Started by the Acharya Bhaktivedanta Swami Prabhupada in the year 1978, the temple is perfect for spending an evening listening to the chants of Hare Krishna, and Hare Ram, and immersing in the splendor of the evening aarti and bhajans.
Moreover, the pristine white marble and beautiful architecture of the temple is another thing that will keep you here for a couple of hours. A lot of people simply come here to admire the temple’s beauty and meditate.
Unlike other temples, this one is dedicated to a goddess of a particular community and not the entire religion. Goddess Mumba is the patron goddess of the Somavanshi Kshatriya, Koli, and Agri communities residing in Maharashtra. According to the legends of this community, Goddess Mumba is a powerful guardian and an incarnation of Goddess Parvati.
Located on the Bhuleshwar Road, the temple was first opened in the year 1675 and has been relocated once to its current place. Inside the temple, you will find the statue of the deity which is made of black stone with an orange face. While the statue itself doesn’t have a mouth – to symbolize earth – and is simple and beautiful, the entire altar on which it stands is decorated by the devotees.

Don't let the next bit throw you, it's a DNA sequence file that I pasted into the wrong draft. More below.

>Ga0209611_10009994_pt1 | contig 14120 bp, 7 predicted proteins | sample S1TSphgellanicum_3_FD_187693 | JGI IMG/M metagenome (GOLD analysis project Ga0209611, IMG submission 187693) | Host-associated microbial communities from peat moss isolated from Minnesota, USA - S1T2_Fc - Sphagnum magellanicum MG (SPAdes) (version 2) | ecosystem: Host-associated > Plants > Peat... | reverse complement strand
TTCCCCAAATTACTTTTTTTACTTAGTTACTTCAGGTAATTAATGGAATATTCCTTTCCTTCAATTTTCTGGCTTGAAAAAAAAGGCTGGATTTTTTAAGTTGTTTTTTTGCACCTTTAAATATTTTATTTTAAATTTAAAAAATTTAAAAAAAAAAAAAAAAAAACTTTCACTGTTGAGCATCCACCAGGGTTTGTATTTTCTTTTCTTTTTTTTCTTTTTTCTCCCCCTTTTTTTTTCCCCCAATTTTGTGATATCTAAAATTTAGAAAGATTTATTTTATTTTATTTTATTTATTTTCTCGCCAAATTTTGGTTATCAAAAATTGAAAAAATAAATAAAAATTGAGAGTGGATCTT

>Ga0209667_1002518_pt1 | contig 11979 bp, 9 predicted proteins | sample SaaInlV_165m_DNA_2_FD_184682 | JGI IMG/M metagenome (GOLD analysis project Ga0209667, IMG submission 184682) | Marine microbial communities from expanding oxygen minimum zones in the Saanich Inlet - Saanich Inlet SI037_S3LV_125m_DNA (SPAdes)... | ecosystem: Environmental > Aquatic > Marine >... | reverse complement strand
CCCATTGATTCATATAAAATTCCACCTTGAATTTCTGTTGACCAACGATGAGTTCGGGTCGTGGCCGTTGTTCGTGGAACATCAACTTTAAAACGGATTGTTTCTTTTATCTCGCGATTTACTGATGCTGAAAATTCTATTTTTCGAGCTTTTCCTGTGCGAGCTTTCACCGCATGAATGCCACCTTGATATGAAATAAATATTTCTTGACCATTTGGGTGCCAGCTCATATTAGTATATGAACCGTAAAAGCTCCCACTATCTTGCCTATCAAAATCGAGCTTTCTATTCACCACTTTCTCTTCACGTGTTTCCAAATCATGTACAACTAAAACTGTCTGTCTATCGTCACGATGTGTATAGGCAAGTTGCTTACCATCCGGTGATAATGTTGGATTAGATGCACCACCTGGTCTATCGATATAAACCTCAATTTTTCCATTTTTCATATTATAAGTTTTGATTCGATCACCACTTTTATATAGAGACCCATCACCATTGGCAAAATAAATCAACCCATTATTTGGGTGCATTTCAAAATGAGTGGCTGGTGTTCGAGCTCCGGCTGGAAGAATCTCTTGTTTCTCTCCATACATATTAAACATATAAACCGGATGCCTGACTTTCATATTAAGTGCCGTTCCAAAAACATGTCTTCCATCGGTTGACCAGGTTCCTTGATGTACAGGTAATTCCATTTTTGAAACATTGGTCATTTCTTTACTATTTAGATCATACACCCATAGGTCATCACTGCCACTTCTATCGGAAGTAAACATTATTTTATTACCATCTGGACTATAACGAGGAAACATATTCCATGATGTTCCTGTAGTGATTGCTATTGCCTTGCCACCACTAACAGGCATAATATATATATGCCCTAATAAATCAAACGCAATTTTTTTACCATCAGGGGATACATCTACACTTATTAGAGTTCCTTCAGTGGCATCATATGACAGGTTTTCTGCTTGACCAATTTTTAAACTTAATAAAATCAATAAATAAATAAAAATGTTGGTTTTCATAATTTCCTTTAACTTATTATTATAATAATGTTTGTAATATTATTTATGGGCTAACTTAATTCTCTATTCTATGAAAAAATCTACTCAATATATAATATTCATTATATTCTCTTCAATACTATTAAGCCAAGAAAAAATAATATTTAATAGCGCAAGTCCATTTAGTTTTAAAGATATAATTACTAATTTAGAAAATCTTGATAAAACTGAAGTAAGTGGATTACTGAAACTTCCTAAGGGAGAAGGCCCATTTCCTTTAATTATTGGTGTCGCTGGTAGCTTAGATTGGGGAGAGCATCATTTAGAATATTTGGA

Since Tuesday is of utmost importance in Hindu mythology, be ready to face a lot of crowds if you visit on this particular day of the week. The rush is fine on the other days.
Tip: After visiting one of the most powerful temples in Mumbai, we recommend you explore the nearby markets as well and try the Mumbadevi Jalebis.
Another ancient temple in Mumbai, this one has located a short distance from the famous Girgaon Chowpatty Beach. Also, it is easily accessible from the Marine Lines Railway Station and attracts a good footfall of tourists and devotees. Dedicated to Lord Shiva, the temple is of great significance to the Marwari and Gujarati communities living in Mumbai.